What are the best arguments for polynomial-time as a criterion of efficiency, and exponential-time as a criterion of inefficiency? How strong are those arguments? How should we handle the problem of n10000 and 1.0000001n algorithms?
What sort of statement is the Extended Church-Turing Thesis (which equates the problems that would “naturally be regarded as polynomial-time computable” with those solvable in polynomial time by a deterministic Turing machine)? Does the ECT raise any philosophical issues that are different from those raised by the original Church-Turing Thesis?
Should a “giant lookup table” be regarded as conscious, assuming it passes the Turing Test? Given that such a lookup table couldn’t even fit inside the observable universe, does the question even matter?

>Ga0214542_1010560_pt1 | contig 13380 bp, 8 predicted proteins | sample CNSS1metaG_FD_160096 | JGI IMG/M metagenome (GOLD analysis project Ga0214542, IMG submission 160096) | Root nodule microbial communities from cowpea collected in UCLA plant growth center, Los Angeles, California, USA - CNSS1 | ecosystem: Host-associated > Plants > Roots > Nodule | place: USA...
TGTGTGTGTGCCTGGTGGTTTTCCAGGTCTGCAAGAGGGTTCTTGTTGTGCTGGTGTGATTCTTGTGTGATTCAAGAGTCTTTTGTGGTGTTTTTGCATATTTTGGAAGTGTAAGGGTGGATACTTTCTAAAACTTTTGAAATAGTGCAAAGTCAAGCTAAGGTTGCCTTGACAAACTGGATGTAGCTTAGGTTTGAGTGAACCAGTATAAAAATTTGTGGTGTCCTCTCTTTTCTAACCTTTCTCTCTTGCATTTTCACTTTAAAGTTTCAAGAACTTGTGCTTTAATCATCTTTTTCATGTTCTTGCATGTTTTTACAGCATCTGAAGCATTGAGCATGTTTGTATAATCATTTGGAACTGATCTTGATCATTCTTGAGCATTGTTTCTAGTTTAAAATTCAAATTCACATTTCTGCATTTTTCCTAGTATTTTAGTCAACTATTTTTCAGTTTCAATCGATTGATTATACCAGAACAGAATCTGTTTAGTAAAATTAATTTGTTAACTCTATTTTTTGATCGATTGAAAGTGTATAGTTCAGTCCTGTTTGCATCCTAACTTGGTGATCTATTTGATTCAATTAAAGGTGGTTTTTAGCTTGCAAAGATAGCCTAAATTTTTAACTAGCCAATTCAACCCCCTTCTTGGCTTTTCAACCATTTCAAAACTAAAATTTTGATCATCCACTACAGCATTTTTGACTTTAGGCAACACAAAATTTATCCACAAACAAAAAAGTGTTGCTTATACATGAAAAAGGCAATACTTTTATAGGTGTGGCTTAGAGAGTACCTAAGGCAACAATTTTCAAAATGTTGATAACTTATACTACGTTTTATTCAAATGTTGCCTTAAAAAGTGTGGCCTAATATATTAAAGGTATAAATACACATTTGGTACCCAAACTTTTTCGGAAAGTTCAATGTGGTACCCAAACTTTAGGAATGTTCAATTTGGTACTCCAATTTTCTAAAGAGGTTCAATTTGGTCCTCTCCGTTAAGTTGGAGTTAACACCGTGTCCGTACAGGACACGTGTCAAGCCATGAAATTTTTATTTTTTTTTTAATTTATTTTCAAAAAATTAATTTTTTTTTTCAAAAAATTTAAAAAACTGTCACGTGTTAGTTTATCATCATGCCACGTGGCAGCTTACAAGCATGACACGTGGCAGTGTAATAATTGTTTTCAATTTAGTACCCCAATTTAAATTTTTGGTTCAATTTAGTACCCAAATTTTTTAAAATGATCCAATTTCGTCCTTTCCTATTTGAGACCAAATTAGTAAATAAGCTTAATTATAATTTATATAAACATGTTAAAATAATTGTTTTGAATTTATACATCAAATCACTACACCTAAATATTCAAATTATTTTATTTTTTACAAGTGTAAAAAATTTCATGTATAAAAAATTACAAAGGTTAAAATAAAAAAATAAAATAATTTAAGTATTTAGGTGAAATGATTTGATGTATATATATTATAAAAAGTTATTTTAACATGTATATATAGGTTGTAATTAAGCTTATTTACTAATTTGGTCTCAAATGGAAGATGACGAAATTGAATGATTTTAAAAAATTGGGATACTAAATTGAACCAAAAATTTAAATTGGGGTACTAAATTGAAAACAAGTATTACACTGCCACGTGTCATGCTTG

If we say that a giant lookup table that passed the Turing Test wouldn’t be conscious, then what additional attributes, besides passing the Turing Test, should be sufficient to regard a program as conscious? Are time and space complexities that are polynomially-bounded in the length of the conversation enough? Or can we also demand other attributes, related to the program’s internal structure?
If we try to understand Searle’s Chinese Room Argument as sympathetically as possible, what can we take Searle to be saying? Even if Searle himself refuses to specify, is there any plausible scientific candidate for what the “causal powers” that he talks about could consist of? Could those causal powers have anything to do with computational complexity?